1. This reference by the Chief Controlling Revenue 'Authority, Board of Revenue, Mad under Sec. 57 of the Indian Stamp Act, IBM, arises under the following circumstances: The petitioner is the Chief Controlling Revenue. Authority, and the respondent is one K. S. Dwarakanathan. The respondent obtained an assignment of a decree from one Thirumathi G. Rathnavalli an 17-11-1977. The decree itself was passed in an original suit,O.S. 7230 of 1972, on the file of the City Civil Court, Madras. That decree was in favour of G. Rathnavalli, under which the defendant in that suit was directed to pay a sum of Rs. 12,853 with further interest as specified therein and the said deposit was to be made by 19-6-1976. It is this decree which Rathnavalli had obtained which was assigned in favour of the respondent in these Proceedings by document No. P. .312/77 dated. 16-11-1971 registered in the books of the joint Sub Registration I Saidapet, Madras. The said deed was engrossed on non-judicial stamp paper of the value of Re. 25. According to the statement of the case made by the petitioner (Chief Revenue Controlling Authority) the decree was assigned for a consideration Of Rs. .10,000/- while the amount of the decree together with costs as indicated in the schedule to the document itself was Rs. 20,296. The registering authority was of the view that the document was in the nature of a conveyance for the consideration mentioned in the schedule to the document and would not a" that the deed was properly stamped as a release deed. The Joint Sub Registrar therefore, impounded the document and referred it for adjudication to the District Registrar of Assurances, Madras (South). The District Registrar, holding the same view as the Joint Sub-Registrar, issued a show cause notice to the respondent, directing him to pay a stamp duty of Rs. 1,624, under Article 23 (3) of Schedule I to the Indian Stamp Act, The respondent would not seriously dispute that the document could be treated as a conveyance, but, according to him as the consideration paid under the document for the transfer was only Rupees 10,000/-, the stamp duty, even it were to be treated as a sale deed was chargeable only on the actual consideration of Rs. 10,000/-. The District Registrar would not, however, agree with the respondent, but treated the document as a conveyance for Rs. 20,296/-, and by his proceedings dated 26-12-1977, called upon the respondent to pay the additional stamp duty if the document were to be registered in the normal course.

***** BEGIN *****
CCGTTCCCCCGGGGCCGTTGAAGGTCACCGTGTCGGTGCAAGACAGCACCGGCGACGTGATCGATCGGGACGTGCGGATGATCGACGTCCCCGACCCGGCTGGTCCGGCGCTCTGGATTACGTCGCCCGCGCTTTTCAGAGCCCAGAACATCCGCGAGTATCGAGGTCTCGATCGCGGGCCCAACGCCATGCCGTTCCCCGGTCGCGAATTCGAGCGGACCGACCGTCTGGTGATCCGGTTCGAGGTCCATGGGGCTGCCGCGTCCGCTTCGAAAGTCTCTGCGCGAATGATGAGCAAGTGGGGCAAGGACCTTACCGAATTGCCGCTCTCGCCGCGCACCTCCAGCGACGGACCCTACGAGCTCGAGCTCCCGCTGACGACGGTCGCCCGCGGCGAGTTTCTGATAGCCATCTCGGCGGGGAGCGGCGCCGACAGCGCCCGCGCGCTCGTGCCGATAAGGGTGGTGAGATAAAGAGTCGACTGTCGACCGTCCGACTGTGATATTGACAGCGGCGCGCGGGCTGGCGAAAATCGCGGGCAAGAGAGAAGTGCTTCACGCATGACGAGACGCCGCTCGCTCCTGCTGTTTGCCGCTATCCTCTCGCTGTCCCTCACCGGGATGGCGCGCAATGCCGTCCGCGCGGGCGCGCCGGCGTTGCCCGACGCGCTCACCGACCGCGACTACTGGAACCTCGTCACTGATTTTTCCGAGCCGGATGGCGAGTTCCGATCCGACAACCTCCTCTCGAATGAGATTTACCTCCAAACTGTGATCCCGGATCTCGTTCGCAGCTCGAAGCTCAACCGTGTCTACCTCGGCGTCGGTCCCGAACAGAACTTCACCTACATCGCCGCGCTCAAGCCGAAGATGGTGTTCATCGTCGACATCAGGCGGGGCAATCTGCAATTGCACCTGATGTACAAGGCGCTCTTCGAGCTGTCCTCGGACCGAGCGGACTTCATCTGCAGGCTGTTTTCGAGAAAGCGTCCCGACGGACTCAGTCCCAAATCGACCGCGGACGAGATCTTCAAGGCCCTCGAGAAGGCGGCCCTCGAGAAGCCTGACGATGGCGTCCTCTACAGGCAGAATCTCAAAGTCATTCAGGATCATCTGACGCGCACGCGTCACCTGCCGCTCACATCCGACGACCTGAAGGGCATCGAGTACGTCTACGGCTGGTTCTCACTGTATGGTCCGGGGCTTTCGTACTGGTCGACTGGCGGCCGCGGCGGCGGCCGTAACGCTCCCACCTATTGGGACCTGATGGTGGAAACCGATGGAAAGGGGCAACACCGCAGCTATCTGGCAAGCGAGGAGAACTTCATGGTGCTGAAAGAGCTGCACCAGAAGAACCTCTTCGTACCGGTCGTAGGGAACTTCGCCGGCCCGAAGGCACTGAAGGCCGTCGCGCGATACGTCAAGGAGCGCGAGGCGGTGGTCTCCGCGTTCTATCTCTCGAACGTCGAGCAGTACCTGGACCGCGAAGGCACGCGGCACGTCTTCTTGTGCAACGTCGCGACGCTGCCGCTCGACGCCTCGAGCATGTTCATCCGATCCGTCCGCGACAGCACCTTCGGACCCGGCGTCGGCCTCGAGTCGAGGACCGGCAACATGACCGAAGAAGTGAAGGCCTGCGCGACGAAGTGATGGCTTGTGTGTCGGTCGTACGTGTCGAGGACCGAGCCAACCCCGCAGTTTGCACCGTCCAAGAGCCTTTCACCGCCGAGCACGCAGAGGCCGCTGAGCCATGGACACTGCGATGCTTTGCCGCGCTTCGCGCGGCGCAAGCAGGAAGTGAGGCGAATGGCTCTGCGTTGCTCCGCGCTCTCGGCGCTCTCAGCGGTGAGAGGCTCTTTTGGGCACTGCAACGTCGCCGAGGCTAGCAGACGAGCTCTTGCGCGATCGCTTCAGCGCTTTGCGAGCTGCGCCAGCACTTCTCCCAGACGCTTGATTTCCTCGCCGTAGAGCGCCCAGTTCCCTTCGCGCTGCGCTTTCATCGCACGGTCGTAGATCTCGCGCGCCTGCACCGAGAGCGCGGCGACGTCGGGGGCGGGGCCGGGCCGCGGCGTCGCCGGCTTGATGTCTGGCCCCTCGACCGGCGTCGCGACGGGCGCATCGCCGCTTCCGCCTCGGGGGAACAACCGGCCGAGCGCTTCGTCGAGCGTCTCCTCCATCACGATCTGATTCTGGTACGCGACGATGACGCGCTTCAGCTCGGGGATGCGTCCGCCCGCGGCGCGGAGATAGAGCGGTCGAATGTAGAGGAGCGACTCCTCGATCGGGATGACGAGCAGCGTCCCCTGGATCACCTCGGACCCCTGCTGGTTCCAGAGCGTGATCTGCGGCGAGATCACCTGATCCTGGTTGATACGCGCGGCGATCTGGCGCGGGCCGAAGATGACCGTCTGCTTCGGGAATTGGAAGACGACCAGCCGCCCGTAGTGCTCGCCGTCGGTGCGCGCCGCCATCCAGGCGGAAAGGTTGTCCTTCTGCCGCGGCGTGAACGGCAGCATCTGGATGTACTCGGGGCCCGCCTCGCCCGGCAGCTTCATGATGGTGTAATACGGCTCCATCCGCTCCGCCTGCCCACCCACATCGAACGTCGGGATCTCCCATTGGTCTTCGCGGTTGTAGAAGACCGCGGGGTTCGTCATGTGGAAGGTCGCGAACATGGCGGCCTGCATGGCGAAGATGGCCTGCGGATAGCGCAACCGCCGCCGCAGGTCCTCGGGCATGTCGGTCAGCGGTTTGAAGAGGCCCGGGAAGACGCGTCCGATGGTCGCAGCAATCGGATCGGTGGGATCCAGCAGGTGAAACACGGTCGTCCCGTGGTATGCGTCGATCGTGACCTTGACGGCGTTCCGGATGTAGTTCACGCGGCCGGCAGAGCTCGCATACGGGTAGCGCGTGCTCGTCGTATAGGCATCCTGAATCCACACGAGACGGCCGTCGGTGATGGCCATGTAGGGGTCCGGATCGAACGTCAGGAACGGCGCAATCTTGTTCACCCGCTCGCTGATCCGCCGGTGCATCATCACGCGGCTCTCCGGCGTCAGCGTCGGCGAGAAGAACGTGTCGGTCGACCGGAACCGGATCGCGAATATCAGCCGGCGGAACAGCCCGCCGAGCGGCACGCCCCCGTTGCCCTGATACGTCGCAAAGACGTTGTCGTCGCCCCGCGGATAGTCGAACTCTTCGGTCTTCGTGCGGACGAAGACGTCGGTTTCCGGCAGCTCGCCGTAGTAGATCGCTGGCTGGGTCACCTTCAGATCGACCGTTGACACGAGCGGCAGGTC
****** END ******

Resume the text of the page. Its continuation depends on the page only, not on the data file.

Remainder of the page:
2. Aggrieved by the order of the District Registrar, the respondent approached the petitioner. There again the respondent repeated the contention that the Joint Sub-Registrar could not substitute the consideration as recited in the document of conveyance, even if the document were to be treated as such and contended that, if at all, a duty on Rs. 10,000/-, alone could be charged and not the duty chargeable over the value of the decree as shown in the schedule to the document. The petitioner, however, rejected the revision petition of the respondent and upheld the District Registrar's order. As against this the respondent filed an application on 18-6-1978 , requesting the petitioner to refer :the case to this court under Section 57(1) of the Stamp Act. The question. referred to us is-
"Whether the stamp duty payable on the assignment of decree is at 8 per cent as a deed of conveyance on the actual decree amount found payable as on that date or only on the actual consideration received viz. Rs. 10,000/- by the assignor for the transfer of decree".
The recitals in the document show that Rathnavalli, as assignor under the deed, was unable to find funds for the realisation of the fruits of the decree by conducting further proceedings, accepted he offer of the respondent and agreed to assign the decree for a sum and consideration of Rs. 10,000/- the receipt of which she acknowledged. Under the deed, the respondent is enabled to collect the entire decree amount with costs which he might incur, without recourse to the assignor.